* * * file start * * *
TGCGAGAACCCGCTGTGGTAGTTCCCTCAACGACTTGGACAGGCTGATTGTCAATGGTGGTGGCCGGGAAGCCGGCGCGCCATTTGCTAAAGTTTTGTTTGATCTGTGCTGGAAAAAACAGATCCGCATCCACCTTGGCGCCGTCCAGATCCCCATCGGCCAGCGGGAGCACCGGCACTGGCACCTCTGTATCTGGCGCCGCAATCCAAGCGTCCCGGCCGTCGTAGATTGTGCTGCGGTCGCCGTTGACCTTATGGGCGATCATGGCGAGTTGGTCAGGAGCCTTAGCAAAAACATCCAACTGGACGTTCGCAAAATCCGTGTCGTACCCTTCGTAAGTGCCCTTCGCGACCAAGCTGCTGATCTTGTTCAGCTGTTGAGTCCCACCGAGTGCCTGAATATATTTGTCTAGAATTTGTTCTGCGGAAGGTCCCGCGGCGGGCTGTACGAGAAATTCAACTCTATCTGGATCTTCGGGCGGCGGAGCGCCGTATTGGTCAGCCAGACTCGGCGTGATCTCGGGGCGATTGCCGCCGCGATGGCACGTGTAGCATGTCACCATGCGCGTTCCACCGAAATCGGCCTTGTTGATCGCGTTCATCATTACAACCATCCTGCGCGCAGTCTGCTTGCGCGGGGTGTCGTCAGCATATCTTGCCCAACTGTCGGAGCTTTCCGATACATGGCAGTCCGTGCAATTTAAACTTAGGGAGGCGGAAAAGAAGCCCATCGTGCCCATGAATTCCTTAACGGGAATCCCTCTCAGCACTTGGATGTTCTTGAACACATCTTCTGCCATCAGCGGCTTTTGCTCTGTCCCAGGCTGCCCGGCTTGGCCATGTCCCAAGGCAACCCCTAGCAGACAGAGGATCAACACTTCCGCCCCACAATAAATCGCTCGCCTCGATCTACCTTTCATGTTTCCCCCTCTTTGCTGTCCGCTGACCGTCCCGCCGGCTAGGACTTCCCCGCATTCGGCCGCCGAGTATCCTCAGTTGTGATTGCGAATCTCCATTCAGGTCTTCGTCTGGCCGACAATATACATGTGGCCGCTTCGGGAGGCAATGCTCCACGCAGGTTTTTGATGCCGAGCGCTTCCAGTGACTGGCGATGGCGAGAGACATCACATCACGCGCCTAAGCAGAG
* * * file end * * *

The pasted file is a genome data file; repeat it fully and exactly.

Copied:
TGCGAGAACCCGCTGTGGTAGTTCCCTCAACGACTTGGACAGGCTGATTGTCAATGGTGGTGGCCGGGAAGCCGGCGCGCCATTTGCTAAAGTTTTGTTTGATCTGTGCTGGAAAAAACAGATCCGCATCCACCTTGGCGCCGTCCAGATCCCCATCGGCCAGCGGGAGCACCGGCACTGGCACCTCTGTATCTGGCGCCGCAATCCAAGCGTCCCGGCCGTCGTAGATTGTGCTGCGGTCGCCGTTGACCTTATGGGCGATCATGGCGAGTTGGTCAGGAGCCTTAGCAAAAACATCCAACTGGACGTTCGCAAAATCCGTGTCGTACCCTTCGTAAGTGCCCTTCGCGACCAAGCTGCTGATCTTGTTCAGCTGTTGAGTCCCACCGAGTGCCTGAATATATTTGTCTAGAATTTGTTCTGCGGAAGGTCCCGCGGCGGGCTGTACGAGAAATTCAACTCTATCTGGATCTTCGGGCGGCGGAGCGCCGTATTGGTCAGCCAGACTCGGCGTGATCTCGGGGCGATTGCCGCCGCGATGGCACGTGTAGCATGTCACCATGCGCGTTCCACCGAAATCGGCCTTGTTGATCGCGTTCATCATTACAACCATCCTGCGCGCAGTCTGCTTGCGCGGGGTGTCGTCAGCATATCTTGCCCAACTGTCGGAGCTTTCCGATACATGGCAGTCCGTGCAATTTAAACTTAGGGAGGCGGAAAAGAAGCCCATCGTGCCCATGAATTCCTTAACGGGAATCCCTCTCAGCACTTGGATGTTCTTGAACACATCTTCTGCCATCAGCGGCTTTTGCTCTGTCCCAGGCTGCCCGGCTTGGCCATGTCCCAAGGCAACCCCTAGCAGACAGAGGATCAACACTTCCGCCCCACAATAAATCGCTCGCCTCGATCTACCTTTCATGTTTCCCCCTCTTTGCTGTCCGCTGACCGTCCCGCCGGCTAGGACTTCCCCGCATTCGGCCGCCGAGTATCCTCAGTTGTGATTGCGAATCTCCATTCAGGTCTTCGTCTGGCCGACAATATACATGTGGCCGCTTCGGGAGGCAATGCTCCACGCAGGTTTTTGATGCCGAGCGCTTCCAGTGACTGGCGATGGCGAGAGACATCACATCACGCGCCTAAGCAGAG